Iraqi Chaldeans, one of the oldest Christian communities in the world, left their cities and villages in droves. Sako said he fears Christian life eventually could come to an end in the region.
“In 10 years there will perhaps be 50,000 Christians left in Iraq,” he said. “Prior to 2003, this figure was about 1.2 million. Within 10 years we have shrunk to a community of perhaps 400,000 to 500,000 Christians.”
The Reverend Refaat Bader, president of the Center for Catholic Studies and Information, in Amman, Jordan, said Christians are facing discrimination throughout the Middle East.
“All Christians of the Middle East suffer from a wide range of discriminatory practices, whether in their constitutions or laws and social pressures,” said Bader. “Every time a constitution specifies that Islam is the official religion of the state, Christian citizens are not treated equally.”
Paul Salem, vice president for policy and research at the Middle East Institute, said Christians have become prey for militant Muslims.
“The U.S. invasion of Iraq resulted in a decade of unrest, which allowed for the rise of radical groups like al-Qaida in Iraq and then the Islamic State in Iraq and Syria,” he said. “Christian communities were targeted by radicalism that led to a historic disaster for these communities.”
Salem said that the Arab Spring rebellions spurred religious intolerance that has added to the plight of Christians in the Middle East.
“In the absence of organized political life and real political elites, Arab populations suddenly empowered with no political experience, religion became the only haven where people could meet and develop their identities," said Salem. "And desperate, angry, and unemployed youth are more likely to take things to their radical extremes. Political Islam also has considerable financing from networks in the oil-rich gulf states, which are generally politically and religiously conservative.”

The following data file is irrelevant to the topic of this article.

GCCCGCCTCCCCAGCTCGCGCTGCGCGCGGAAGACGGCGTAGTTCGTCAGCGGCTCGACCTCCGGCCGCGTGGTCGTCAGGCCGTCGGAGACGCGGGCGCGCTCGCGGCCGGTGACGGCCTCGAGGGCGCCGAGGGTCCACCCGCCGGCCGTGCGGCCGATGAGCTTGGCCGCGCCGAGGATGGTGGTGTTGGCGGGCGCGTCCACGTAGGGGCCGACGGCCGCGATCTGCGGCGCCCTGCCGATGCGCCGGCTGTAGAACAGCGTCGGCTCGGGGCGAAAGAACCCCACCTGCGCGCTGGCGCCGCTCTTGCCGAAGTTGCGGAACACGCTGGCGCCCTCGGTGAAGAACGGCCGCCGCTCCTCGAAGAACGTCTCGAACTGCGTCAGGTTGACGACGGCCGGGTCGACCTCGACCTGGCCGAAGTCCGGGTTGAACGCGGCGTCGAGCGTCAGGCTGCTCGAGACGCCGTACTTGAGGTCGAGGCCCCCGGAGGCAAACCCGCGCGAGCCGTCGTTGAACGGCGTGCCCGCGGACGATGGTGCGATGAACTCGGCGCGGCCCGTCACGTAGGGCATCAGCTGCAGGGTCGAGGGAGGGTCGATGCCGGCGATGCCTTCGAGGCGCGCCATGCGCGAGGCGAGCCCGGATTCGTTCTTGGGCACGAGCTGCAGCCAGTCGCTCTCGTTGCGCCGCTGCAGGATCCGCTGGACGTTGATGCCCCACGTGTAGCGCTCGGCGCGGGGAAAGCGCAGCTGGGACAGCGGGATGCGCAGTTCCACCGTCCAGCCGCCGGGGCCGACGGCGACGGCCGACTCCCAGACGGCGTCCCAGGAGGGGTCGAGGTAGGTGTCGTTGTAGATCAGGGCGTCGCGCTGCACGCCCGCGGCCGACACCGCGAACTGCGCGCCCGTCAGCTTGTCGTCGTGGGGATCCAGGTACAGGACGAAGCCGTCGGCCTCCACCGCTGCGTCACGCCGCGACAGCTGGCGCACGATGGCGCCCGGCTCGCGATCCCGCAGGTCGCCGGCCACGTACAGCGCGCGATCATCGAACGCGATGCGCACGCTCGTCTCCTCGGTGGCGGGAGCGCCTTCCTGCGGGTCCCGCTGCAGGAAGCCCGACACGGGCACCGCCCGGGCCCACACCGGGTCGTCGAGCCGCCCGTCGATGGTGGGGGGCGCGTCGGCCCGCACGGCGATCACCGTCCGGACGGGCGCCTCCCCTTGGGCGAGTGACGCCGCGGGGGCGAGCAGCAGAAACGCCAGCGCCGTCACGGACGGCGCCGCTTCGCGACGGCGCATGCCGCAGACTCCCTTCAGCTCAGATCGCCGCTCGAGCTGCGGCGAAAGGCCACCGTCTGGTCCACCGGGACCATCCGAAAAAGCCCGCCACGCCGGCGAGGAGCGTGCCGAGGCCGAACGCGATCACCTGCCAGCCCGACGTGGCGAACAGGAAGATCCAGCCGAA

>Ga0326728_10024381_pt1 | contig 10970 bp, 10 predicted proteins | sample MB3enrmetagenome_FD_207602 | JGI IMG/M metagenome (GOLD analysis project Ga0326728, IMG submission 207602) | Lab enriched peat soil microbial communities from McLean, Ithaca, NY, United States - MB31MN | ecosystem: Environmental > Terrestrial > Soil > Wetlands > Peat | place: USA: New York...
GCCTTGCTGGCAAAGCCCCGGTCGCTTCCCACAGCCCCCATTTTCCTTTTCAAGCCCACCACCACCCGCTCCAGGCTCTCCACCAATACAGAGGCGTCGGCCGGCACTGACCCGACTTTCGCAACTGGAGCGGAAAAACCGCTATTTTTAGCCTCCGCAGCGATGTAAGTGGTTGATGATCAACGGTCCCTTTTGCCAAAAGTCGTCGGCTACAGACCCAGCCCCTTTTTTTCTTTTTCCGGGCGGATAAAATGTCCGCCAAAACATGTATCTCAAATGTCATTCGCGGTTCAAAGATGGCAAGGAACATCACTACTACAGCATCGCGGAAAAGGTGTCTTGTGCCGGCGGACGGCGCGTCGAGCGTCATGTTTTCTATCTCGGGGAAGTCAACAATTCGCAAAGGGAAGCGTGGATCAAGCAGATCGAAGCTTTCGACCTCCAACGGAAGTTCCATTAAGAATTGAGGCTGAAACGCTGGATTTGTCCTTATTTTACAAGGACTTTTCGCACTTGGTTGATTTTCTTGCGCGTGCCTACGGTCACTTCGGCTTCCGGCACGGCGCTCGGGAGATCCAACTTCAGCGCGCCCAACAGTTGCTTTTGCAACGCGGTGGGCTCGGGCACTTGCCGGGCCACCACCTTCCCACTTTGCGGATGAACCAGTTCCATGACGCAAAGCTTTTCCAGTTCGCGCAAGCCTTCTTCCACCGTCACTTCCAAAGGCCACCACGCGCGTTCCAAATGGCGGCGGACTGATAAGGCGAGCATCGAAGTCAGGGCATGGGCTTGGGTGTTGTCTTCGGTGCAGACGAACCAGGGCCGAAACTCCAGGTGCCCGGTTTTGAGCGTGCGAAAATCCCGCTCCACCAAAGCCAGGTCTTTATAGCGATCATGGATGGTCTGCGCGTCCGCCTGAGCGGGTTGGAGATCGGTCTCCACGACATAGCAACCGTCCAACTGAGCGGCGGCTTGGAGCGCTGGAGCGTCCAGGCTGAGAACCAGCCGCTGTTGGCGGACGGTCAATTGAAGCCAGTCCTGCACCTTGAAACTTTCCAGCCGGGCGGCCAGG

Christian future uncertain
Still, Salem is hopeful the decline of the Christian population could be stopped by ending the civil wars, reestablishing law and order, and fixing flaws in laws and constitutions.
“Christians in Egypt - the largest Christian population in the Middle East - went through a very difficult time during the one year of the Muslim Brotherhood rule feeling like second-class citizens. But they now feel much more secured with the new constitution, which gave them clear protection and rights to representation,” said Salem.
Analyst Haddad is so pessimistic about the future of the region’s Christians, however, that she is writing a book titled Vanishing Christians of the Middle East.
“Everybody thinks I am exaggerating, but I really think that eventually, if things continue as what is happening now, Christians will all leave,” she said.
Salem did said there is a historical lure, though, for some Christians to remain.
“They are not going to disappear from the region, they might disappear from certain areas here and there, but they are tough people and so attached to their land, history and identity - and they were in the region before Islam arrived - and they are there to stay,” he said.